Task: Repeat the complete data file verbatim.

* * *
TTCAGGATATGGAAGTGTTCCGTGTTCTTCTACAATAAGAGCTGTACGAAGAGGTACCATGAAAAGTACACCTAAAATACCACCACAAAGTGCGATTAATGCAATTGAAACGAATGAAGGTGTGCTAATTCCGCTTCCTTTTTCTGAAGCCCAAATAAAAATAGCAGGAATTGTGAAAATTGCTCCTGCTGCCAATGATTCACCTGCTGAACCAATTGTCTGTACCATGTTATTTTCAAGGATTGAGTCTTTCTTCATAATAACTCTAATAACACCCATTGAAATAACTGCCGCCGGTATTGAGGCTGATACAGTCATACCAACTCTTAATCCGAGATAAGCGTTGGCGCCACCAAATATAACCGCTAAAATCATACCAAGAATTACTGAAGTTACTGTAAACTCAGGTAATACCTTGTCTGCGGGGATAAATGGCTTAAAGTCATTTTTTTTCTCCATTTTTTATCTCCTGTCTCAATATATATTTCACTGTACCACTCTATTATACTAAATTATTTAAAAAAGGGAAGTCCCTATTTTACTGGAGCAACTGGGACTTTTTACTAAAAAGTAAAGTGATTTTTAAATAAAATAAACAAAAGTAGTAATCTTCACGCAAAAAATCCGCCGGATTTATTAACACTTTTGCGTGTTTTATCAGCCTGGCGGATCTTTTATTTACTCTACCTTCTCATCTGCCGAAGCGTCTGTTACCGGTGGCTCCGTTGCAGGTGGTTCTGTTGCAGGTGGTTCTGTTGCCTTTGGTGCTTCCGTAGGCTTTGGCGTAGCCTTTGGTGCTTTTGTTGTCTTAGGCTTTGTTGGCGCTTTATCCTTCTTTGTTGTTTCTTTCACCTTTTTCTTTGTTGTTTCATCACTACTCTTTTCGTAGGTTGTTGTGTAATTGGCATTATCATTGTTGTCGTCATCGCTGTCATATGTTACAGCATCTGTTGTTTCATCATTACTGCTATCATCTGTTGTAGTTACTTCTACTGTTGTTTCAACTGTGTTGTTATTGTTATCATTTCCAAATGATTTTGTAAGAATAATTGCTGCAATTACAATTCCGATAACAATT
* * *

TTCAGGATATGGAAGTGTTCCGTGTTCTTCTACAATAAGAGCTGTACGAAGAGGTACCATGAAAAGTACACCTAAAATACCACCACAAAGTGCGATTAATGCAATTGAAACGAATGAAGGTGTGCTAATTCCGCTTCCTTTTTCTGAAGCCCAAATAAAAATAGCAGGAATTGTGAAAATTGCTCCTGCTGCCAATGATTCACCTGCTGAACCAATTGTCTGTACCATGTTATTTTCAAGGATTGAGTCTTTCTTCATAATAACTCTAATAACACCCATTGAAATAACTGCCGCCGGTATTGAGGCTGATACAGTCATACCAACTCTTAATCCGAGATAAGCGTTGGCGCCACCAAATATAACCGCTAAAATCATACCAAGAATTACTGAAGTTACTGTAAACTCAGGTAATACCTTGTCTGCGGGGATAAATGGCTTAAAGTCATTTTTTTTCTCCATTTTTTATCTCCTGTCTCAATATATATTTCACTGTACCACTCTATTATACTAAATTATTTAAAAAAGGGAAGTCCCTATTTTACTGGAGCAACTGGGACTTTTTACTAAAAAGTAAAGTGATTTTTAAATAAAATAAACAAAAGTAGTAATCTTCACGCAAAAAATCCGCCGGATTTATTAACACTTTTGCGTGTTTTATCAGCCTGGCGGATCTTTTATTTACTCTACCTTCTCATCTGCCGAAGCGTCTGTTACCGGTGGCTCCGTTGCAGGTGGTTCTGTTGCAGGTGGTTCTGTTGCCTTTGGTGCTTCCGTAGGCTTTGGCGTAGCCTTTGGTGCTTTTGTTGTCTTAGGCTTTGTTGGCGCTTTATCCTTCTTTGTTGTTTCTTTCACCTTTTTCTTTGTTGTTTCATCACTACTCTTTTCGTAGGTTGTTGTGTAATTGGCATTATCATTGTTGTCGTCATCGCTGTCATATGTTACAGCATCTGTTGTTTCATCATTACTGCTATCATCTGTTGTAGTTACTTCTACTGTTGTTTCAACTGTGTTGTTATTGTTATCATTTCCAAATGATTTTGTAAGAATAATTGCTGCAATTACAATTCCGATAACAATT